To the girls who read my column: I know many of you are as old or only slightly older than I am. I know some of you are younger and are looking up to girls like me, watching carefully as we discover life and navigate our way around today’s social world. There are a few things I want to tell you. You may not like what you are about to read.
If you are born a woman, you will not be able to move about the world with the same freedom with which men, especially straight men, are afforded. You will have to watch your back, your heart, and your body in a way they will never have to.
Girls, the male gaze will weigh on you. You will never know what it is like to move about the world knowing you are the more advantaged sex. Instead, you will grow up to learn how to dress, act, talk, and walk defensively, because you (and your femininity) are a target.
You will be expected to know how to not be so attractive that you make yourself a target, but also taught to be attractive enough that you are worthy of male attention. You will experience both favorable and unfavorable treatments based on how you look. You will be seen in your capacity to satisfy a man’s desires, sometimes nothing more. This is changing, but it is still a reality that exists today.
When you leave your place of residence alone, you think of many things: What time of day is it? Do I have enough time to walk back before it gets too dark? Is my outfit too revealing? Are my shoes fit enough that I can run away from someone if need be? Do I have my keys and my pepper spray?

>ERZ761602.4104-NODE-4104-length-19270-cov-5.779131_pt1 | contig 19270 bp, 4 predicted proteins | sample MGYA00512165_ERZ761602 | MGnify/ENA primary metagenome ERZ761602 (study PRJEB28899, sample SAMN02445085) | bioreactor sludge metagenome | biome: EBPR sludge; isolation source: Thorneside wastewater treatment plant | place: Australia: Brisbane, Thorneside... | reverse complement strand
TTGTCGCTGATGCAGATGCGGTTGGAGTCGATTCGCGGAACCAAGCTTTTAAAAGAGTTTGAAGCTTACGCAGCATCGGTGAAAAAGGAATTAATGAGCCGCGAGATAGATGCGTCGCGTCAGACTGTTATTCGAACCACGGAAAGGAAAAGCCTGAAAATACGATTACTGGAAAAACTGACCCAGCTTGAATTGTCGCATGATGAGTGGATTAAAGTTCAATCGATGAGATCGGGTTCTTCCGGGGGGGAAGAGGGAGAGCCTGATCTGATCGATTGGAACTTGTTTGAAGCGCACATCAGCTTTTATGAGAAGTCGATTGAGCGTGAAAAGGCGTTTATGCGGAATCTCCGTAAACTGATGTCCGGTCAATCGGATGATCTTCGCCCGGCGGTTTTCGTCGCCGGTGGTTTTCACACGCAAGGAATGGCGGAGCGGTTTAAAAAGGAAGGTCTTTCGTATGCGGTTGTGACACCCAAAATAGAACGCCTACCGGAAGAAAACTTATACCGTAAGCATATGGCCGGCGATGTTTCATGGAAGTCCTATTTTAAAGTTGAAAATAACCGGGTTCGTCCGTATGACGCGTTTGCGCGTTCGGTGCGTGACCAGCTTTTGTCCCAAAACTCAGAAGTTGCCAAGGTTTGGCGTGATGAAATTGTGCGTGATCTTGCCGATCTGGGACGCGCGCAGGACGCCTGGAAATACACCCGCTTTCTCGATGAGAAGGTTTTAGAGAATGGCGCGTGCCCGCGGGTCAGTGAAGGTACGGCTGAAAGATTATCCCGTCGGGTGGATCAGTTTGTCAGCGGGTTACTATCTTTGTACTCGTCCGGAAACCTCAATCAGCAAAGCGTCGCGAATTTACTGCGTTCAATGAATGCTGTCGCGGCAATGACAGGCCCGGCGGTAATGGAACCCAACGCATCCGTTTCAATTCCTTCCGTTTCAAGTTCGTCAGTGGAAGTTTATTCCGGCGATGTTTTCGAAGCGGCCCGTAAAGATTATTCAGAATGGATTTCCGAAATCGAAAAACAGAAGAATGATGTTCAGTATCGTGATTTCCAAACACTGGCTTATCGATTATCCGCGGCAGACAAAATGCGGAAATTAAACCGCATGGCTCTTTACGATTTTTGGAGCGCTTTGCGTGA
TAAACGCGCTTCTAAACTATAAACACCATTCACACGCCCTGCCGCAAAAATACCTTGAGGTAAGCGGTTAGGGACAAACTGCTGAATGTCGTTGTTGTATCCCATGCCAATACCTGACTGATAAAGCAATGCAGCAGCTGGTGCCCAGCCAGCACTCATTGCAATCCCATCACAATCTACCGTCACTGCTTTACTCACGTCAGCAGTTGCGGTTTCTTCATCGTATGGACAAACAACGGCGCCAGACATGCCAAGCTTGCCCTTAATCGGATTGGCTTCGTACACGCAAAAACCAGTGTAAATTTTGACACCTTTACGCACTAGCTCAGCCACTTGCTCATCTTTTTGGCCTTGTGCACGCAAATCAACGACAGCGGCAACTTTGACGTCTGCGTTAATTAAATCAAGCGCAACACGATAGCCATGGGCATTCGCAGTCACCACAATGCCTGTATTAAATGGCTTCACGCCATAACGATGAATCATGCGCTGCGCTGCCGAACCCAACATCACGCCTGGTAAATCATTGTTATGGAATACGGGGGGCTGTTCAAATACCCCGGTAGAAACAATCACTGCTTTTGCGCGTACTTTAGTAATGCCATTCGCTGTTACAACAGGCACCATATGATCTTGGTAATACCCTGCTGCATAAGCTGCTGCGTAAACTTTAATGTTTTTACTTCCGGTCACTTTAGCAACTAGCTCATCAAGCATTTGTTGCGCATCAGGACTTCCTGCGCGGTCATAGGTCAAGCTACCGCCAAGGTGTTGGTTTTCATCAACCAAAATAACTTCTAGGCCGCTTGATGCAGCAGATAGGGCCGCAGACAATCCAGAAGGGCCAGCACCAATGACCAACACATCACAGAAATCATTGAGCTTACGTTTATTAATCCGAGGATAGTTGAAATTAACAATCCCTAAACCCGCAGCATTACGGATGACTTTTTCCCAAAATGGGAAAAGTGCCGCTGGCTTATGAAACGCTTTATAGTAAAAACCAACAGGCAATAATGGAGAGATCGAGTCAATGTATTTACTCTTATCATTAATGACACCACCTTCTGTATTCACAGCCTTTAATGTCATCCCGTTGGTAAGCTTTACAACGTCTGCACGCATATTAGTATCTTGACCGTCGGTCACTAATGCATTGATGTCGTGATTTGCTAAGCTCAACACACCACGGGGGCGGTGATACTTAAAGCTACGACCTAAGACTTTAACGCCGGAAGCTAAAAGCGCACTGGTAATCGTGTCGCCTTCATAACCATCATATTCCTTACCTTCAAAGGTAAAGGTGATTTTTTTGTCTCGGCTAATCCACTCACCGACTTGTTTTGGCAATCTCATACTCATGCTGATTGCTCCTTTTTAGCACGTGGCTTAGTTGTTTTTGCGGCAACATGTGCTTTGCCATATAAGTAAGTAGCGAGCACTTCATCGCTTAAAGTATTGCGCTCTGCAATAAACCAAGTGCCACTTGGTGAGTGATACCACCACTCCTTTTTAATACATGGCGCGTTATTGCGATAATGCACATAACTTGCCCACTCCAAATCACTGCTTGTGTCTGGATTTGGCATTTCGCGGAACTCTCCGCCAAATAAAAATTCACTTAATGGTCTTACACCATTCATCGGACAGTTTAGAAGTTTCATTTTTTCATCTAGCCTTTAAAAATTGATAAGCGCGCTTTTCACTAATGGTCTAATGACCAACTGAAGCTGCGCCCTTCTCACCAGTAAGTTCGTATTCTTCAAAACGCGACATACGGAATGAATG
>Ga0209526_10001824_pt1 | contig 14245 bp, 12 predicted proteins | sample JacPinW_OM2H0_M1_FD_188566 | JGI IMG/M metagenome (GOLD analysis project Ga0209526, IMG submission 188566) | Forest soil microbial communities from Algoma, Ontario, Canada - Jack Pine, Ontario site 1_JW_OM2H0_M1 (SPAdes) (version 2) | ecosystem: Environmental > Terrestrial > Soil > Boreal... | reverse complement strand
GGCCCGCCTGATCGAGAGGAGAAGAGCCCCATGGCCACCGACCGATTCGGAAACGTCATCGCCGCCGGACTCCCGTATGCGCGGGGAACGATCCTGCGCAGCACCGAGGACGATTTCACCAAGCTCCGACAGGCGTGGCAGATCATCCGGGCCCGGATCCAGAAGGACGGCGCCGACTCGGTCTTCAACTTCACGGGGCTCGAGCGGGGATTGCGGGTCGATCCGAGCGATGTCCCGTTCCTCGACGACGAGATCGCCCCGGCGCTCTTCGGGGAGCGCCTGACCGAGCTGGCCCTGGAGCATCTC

Living and moving around alone in the US has taught me that women grow up in a world being conditioned to prevent rape from happening to themselves, taught to be aware of the threat of sexual harassment at every turn. Sexual misdemeanor is treated as an objective reality that all women must face and prepare themselves for.
What is beautiful in a woman is the security that allows her to encourage other women to feel just as good about themselves.
It is a strange reality, walking down the street and knowing people are undressing you with their eyes. It doesn’t matter what you’re wearing. The way your heart sinks to the bottom of your stomach when you are catcalled, the way your throat tightens each time you are commuting alone and a man you do not know makes verbal or physical advances. These feelings, more often than not, will grow to become your norm as a woman in modern society.
The physical vulnerability you feel when you walk around alone is the cross you are to carry, having been born a woman. You will constantly find yourself anxious to have a man around you for safety, and the fact that you need the company of one to feel safer will probably frustrate you, as it should.